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Saving Indonesia's endangered orphaned orang-utans by the barrowload


4 October 2008 General News

Indonesia's orang-utan population has halved in the past 20 years, driven down to between 40,000 and 50,000 by illegal logging, poaching, forest fires and oil palm plantations. Nyaru Menteng, with 670 orang-utans the largest primate rescue in the world, is at the forefront of attempts to save the normally solitary great ape.

Speaking yesterday on the eve of World Habitat Day, Gilly Lloyd, of Borneo Orangutan Survival International, explained how their reintroduction programme works. "Most are found as orphaned babies and they have to be totally rehabilitated, with 24-hour care. Every day they are taken out into the forest to learn how to become orang-utans," she said. "When they get to about 8 years of age we take them to one of a number of neighbouring islands, the first stage in releasing them back into the wild."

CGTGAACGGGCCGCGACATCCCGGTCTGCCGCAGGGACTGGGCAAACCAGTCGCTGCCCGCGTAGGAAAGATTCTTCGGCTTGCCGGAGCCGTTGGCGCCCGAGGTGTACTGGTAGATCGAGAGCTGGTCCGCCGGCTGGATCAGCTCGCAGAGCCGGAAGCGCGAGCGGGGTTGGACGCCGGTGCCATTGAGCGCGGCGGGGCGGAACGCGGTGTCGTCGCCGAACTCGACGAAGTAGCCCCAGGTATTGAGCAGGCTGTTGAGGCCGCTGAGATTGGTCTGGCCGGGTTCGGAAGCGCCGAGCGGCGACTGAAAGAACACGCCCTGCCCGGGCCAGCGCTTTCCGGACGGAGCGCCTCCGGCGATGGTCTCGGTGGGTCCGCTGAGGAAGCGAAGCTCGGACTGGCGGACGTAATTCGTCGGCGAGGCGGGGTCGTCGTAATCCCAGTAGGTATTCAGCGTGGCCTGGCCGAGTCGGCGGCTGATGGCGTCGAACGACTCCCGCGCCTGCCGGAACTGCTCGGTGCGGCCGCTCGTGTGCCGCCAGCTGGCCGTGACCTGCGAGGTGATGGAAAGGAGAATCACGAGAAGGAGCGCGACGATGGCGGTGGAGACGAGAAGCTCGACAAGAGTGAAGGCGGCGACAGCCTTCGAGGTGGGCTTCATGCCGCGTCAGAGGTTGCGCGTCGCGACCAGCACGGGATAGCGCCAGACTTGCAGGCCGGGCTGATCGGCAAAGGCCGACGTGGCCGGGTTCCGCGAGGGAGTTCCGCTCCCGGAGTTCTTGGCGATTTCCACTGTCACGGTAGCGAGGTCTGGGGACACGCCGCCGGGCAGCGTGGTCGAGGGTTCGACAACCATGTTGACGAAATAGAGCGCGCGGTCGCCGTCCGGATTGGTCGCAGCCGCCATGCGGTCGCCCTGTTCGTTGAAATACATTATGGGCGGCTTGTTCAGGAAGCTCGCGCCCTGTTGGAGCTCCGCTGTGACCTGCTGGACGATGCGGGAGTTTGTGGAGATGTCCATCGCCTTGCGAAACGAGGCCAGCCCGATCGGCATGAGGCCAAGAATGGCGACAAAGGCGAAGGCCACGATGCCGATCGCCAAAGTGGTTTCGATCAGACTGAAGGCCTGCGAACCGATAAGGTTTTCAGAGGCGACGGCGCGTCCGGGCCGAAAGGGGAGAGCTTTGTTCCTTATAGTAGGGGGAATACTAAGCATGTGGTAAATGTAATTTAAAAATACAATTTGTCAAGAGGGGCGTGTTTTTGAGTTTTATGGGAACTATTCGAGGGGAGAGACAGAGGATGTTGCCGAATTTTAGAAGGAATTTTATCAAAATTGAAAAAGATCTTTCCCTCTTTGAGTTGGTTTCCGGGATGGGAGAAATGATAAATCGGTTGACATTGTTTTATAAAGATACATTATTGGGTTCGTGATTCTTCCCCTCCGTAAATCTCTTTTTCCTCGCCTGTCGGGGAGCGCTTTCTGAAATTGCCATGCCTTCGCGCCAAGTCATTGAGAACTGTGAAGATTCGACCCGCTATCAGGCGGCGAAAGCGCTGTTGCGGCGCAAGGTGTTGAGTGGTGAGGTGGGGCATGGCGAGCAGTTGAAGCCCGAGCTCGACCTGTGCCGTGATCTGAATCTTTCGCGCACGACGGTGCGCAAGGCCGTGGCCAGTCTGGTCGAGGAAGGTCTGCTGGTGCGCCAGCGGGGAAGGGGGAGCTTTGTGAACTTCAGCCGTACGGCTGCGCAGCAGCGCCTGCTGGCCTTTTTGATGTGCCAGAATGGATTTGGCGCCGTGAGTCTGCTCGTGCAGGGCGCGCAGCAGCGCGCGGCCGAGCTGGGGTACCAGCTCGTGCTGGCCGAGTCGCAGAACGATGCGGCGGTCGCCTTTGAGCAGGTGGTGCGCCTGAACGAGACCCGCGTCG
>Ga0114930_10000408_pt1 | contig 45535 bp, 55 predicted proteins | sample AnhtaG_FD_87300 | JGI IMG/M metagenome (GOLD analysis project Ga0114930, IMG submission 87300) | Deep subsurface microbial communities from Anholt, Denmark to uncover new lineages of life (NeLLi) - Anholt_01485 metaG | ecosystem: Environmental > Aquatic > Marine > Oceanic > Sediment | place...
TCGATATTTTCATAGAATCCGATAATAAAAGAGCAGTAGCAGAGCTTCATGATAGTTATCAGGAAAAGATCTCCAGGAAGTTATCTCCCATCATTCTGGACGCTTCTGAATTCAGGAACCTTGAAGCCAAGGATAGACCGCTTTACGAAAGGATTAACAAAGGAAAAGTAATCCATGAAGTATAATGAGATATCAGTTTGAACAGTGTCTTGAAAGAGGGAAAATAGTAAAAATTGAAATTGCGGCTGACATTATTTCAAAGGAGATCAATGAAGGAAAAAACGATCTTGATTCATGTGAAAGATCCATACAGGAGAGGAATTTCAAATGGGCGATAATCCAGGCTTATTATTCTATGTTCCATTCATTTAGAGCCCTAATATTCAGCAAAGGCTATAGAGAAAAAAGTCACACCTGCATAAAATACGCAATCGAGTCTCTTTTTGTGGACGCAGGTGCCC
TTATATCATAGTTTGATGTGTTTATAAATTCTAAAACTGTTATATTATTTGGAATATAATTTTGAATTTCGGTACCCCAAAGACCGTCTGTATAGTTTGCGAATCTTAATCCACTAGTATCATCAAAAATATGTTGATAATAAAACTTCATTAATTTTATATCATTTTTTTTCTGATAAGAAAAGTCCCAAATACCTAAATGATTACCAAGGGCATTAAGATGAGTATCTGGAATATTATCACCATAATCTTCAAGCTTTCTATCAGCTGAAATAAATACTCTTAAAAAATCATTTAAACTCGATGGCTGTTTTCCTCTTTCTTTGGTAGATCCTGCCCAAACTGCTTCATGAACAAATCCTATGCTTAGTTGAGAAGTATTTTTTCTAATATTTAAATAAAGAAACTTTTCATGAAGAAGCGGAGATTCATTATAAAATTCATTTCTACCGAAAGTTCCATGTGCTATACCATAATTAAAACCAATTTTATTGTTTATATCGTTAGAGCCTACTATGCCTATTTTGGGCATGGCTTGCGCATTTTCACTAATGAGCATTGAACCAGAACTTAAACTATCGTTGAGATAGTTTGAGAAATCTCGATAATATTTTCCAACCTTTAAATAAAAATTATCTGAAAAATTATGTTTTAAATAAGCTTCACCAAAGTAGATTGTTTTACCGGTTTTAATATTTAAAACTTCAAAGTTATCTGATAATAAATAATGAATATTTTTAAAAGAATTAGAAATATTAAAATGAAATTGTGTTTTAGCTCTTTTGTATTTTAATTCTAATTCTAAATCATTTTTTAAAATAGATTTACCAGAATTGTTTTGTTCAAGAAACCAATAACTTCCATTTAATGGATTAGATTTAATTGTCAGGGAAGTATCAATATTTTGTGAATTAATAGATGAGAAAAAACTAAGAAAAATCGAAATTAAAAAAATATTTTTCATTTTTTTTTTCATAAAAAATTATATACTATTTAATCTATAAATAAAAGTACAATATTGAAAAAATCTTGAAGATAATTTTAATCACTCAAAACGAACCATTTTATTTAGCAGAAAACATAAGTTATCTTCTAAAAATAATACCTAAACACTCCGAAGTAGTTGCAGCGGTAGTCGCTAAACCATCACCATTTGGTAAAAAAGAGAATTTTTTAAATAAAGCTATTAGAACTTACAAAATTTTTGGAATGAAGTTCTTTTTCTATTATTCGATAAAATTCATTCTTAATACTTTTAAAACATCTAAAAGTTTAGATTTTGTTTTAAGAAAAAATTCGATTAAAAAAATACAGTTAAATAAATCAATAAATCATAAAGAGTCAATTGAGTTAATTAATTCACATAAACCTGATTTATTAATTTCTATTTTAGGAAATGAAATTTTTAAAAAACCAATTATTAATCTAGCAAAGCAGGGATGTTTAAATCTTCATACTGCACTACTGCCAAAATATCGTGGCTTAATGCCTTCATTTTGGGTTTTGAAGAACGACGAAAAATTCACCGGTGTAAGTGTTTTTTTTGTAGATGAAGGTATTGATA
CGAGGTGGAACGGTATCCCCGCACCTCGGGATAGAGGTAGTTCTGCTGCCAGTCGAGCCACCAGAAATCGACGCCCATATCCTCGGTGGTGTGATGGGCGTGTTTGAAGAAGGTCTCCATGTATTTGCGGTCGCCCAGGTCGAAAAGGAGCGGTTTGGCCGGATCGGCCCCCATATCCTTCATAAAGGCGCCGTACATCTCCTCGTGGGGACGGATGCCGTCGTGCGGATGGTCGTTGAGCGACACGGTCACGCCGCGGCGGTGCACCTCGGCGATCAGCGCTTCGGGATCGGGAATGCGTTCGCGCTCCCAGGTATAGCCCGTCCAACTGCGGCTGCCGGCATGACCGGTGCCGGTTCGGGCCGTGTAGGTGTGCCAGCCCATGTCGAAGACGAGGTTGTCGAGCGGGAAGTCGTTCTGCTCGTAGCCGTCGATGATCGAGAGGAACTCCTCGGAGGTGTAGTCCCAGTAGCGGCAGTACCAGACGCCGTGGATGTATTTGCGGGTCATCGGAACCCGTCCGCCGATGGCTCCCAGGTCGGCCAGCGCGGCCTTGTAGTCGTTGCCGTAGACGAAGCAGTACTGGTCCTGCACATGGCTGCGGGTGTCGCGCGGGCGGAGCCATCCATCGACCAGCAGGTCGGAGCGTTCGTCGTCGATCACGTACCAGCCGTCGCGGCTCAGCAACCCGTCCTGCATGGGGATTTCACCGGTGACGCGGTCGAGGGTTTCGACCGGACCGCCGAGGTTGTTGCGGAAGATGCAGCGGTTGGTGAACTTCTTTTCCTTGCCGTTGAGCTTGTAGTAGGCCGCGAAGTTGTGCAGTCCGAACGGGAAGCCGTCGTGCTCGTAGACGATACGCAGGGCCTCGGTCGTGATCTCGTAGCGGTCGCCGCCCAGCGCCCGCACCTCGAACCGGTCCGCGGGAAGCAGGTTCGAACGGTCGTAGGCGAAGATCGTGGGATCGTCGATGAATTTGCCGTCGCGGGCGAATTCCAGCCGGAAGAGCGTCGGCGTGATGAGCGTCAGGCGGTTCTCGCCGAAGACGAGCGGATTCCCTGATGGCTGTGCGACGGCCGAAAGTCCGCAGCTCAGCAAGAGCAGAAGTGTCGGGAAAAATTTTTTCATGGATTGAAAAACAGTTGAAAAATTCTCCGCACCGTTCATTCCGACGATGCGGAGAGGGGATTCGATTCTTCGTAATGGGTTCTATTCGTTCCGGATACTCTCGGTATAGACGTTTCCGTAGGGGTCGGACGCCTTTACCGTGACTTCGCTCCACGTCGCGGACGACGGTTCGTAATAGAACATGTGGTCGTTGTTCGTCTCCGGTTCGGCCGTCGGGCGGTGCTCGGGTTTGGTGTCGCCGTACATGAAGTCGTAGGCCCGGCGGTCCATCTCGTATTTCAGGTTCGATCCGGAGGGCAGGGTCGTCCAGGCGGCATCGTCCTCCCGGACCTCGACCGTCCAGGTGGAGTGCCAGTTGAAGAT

Rehabilitating an orang-utan costs about £1,500 a year, but Ms Lloyd believes that it is worth it. "Orang-utans have such an important role to play in the rainforest that we cannot let such a species to die out. We owe it to them to save them."

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